International Max Planck Research School
Functional Interfaces in Physics and Chemistry





Students' Workshop 2018

Application and Admission


Information for Newcomers

Living / Studying in Berlin


General Course Information

The school aims at recruiting chemists and physicists and the curriculum is laid out such that the typical language barriers which exist between these fields will be overcome. The lectures pay particular attention to this aspect. Tutorials are provided by experienced post-doctoral co-workers within the various groups to overcome these barriers if necessary.

Lectures are presented not From the front but rather as a discussion on the basis of handouts.

After acceptance of candidates in the beginning of the summer semester (March or April), and before the lectures start, there will be a compact seminar covering one week (Monday through Saturday, Thursday free to get to know the Max Planck Research School) to establish a common scientific platform by repeating some topics:

  • quantum mechanics and chemical bonding
  • key issues in solid state physics
  • spectroscopy
  • kinetics, transport

This is performed by handing out written material beforehand, students presenting the material, and the members of the Max Planck Research School commenting and expanding where necessary.

Ring lectures covering two years involve all members of the Research School.

Topics covered:

Basic course: Solid state physics, Elements of material science, Catalysis, Electronic properties of adsorbates and surfaces, Kinetics at surfaces, Data analysis

Advanced Courses: Group theory, Surface analytics, Quantum mechanical models and calculations, Interaction of radiation and matter, Semiconductors, Clusters (from the atoms to the solid), Catalysis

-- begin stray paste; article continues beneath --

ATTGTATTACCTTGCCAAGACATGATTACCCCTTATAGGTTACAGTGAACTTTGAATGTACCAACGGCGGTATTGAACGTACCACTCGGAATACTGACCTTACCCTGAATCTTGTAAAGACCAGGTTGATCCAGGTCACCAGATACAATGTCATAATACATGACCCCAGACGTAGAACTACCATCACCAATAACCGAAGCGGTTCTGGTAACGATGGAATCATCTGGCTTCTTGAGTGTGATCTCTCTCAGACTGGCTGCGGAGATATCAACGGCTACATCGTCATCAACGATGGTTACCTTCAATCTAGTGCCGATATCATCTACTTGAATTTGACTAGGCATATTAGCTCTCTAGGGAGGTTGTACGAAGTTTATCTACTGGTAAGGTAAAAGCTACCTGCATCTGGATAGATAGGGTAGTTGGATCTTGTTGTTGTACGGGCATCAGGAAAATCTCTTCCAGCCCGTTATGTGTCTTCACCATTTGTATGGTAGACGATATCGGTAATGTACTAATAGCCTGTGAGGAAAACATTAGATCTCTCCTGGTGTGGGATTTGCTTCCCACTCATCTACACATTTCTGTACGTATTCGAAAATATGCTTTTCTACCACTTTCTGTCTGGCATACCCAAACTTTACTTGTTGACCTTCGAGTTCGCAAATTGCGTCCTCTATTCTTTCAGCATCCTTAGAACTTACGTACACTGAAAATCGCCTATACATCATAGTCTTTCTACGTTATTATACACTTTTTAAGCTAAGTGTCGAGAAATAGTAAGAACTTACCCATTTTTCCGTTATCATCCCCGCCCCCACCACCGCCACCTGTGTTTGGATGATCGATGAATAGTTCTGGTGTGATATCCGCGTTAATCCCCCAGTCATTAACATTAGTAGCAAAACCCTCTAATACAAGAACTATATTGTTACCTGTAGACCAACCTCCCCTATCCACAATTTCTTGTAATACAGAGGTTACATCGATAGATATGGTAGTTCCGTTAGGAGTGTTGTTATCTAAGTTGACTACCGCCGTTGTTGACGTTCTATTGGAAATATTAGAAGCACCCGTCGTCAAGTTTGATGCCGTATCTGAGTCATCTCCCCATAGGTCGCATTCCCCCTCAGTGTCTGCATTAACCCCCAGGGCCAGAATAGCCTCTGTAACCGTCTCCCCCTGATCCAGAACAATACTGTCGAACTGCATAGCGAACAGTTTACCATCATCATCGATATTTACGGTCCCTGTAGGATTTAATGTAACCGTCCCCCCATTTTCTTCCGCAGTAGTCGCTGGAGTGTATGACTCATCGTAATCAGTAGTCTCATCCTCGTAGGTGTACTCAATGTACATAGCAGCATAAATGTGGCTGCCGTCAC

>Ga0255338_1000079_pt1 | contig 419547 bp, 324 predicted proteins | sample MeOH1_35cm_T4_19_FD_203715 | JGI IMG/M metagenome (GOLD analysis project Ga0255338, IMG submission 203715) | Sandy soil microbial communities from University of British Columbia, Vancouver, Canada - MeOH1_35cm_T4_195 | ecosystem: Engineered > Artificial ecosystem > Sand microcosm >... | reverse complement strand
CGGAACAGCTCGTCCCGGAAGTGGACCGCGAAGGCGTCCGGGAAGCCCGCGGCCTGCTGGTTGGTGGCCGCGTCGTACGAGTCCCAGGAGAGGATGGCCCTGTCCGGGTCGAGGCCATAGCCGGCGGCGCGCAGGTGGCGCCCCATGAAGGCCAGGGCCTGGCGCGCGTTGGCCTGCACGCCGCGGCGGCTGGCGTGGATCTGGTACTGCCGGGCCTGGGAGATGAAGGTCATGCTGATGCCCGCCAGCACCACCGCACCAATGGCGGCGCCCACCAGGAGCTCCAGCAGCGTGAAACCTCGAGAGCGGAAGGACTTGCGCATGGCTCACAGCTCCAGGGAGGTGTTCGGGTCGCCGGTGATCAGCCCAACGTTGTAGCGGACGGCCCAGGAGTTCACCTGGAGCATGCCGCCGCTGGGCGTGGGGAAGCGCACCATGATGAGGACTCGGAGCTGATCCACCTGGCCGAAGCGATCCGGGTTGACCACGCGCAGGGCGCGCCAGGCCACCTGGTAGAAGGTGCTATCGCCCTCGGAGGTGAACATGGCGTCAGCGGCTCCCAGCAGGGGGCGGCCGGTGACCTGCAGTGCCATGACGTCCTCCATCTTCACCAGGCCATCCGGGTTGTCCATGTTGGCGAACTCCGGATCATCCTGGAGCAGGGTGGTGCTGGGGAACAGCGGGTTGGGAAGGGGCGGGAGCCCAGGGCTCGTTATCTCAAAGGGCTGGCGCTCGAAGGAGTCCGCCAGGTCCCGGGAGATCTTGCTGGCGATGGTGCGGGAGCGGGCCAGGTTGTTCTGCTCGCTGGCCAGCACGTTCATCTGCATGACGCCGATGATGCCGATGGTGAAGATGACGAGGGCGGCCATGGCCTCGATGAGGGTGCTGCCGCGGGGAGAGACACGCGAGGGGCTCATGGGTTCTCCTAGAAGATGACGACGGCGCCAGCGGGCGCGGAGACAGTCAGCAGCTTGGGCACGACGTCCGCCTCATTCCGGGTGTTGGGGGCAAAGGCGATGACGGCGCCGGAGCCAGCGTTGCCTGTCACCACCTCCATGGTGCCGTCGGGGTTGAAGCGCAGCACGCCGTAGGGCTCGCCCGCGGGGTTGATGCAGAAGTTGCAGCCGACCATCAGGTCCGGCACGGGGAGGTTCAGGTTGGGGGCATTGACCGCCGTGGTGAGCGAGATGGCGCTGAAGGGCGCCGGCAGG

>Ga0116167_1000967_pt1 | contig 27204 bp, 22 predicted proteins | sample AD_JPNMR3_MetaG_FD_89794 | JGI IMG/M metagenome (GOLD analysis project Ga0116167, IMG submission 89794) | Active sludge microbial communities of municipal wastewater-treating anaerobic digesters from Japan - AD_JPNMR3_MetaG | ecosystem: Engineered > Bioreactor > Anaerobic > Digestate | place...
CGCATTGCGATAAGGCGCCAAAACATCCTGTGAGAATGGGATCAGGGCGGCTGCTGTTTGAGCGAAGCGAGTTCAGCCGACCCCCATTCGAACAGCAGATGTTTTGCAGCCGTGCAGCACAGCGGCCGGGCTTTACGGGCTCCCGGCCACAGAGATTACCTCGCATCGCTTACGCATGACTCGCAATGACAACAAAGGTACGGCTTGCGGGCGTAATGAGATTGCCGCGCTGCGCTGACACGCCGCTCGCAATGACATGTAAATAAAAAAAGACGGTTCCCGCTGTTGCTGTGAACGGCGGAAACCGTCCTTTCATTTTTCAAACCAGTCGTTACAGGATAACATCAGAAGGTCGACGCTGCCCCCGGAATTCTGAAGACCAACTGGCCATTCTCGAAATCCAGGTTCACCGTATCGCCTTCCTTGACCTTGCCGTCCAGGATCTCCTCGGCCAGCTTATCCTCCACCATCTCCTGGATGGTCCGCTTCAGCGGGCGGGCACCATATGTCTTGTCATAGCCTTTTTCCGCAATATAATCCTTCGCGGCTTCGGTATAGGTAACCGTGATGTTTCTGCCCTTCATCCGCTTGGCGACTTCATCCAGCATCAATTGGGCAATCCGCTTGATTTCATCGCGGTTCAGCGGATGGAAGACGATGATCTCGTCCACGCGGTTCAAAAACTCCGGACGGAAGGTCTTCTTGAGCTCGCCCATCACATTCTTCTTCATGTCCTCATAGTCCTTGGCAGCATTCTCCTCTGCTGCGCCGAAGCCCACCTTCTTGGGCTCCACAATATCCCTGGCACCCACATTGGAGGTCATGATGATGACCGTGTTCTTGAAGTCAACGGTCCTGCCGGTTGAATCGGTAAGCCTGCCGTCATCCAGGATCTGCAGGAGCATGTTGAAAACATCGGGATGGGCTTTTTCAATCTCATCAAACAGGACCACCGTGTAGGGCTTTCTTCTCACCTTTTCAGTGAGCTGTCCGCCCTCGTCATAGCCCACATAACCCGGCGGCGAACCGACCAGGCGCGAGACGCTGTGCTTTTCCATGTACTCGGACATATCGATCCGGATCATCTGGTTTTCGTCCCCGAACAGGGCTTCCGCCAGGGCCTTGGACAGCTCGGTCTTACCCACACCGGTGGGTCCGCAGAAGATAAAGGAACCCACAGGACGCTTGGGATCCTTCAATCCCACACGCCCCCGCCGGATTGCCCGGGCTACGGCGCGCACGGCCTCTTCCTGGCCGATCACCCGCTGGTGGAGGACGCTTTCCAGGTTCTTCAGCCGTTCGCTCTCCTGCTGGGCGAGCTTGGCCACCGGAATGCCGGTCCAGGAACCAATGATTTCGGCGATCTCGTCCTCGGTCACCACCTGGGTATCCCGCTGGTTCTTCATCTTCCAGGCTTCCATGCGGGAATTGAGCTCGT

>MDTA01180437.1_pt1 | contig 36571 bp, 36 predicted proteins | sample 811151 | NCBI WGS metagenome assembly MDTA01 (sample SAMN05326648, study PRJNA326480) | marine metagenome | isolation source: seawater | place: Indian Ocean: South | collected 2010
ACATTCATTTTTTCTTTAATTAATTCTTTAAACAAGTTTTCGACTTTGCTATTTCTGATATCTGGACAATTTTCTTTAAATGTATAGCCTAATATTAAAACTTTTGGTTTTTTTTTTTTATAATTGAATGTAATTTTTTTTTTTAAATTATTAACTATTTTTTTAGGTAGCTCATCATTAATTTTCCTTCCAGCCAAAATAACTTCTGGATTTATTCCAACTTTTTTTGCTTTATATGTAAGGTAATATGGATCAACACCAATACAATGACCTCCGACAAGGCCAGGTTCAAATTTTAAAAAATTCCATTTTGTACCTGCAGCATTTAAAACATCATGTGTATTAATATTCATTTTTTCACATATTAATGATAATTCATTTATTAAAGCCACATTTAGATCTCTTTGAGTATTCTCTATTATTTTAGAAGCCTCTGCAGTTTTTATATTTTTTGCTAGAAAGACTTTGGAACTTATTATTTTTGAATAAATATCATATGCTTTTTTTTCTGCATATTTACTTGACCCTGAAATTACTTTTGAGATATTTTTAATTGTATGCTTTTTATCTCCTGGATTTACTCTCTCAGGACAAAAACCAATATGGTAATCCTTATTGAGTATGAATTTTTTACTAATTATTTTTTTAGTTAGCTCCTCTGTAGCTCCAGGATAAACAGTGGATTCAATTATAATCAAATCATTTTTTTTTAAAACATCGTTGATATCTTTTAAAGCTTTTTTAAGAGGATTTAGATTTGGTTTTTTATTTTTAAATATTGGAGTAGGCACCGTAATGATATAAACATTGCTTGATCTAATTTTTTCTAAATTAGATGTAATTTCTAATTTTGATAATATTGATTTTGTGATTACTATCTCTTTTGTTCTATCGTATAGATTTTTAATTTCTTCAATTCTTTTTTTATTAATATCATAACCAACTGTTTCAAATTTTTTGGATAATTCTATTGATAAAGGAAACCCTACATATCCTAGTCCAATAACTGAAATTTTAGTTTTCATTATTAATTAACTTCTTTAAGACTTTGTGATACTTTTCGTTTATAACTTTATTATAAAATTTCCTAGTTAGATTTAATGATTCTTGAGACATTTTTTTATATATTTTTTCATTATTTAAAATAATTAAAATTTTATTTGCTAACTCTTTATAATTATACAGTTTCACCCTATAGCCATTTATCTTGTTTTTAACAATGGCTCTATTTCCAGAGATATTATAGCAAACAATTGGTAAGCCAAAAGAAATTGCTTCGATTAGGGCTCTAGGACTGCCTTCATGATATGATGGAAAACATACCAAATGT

Some Topics of Lectures:

  • Experimental Techniques in Surface Science
  • Scanning Probe Techniques
  • Applications of Synchrotron Radiation in Materials Research
  • Ion Scattering for Surface Analysis
  • Structure Determination and Properties of Alloy Surfaces
  • Temperature Programmed Techniques in Material Science
  • Near Field Optical Microscopy of Complex Surfaces
  • Thin Film Growth Processes (Experiment)
  • Thin Film Growth Processes (Theory)
  • Structure and Magneto-Optic Properties of Thins Films
  • Determination of Growth and Magnetism of Thin Metallic Films
  • Adsorption and Reaction at Complex Surfaces
  • Charge Exchange Processes at Surfaces
  • Hydrogen Interactions with Surfaces
  • In situ Methods for Observing Heterogeneous Catalysts in their Working State
  • Synthetic Concepts for Making Catalytic Functional Materials
  • Symmetry Principles and Group Theory Applications in Molecular- and Solid State Physics
  • Materials Theory
  • Computational Chemistry Techniques for Surfaces and Interfaces
  • Theoretical Chemistry of Surface Phenomena and Heterogeneous Catalysis

A laboratory course will be provided, in which students from the various groups have the opportunity to participate in ongoing experiments in the various groups under the supervision of the more senior co-workers. Such a course will help to strengthen the interaction between the groups.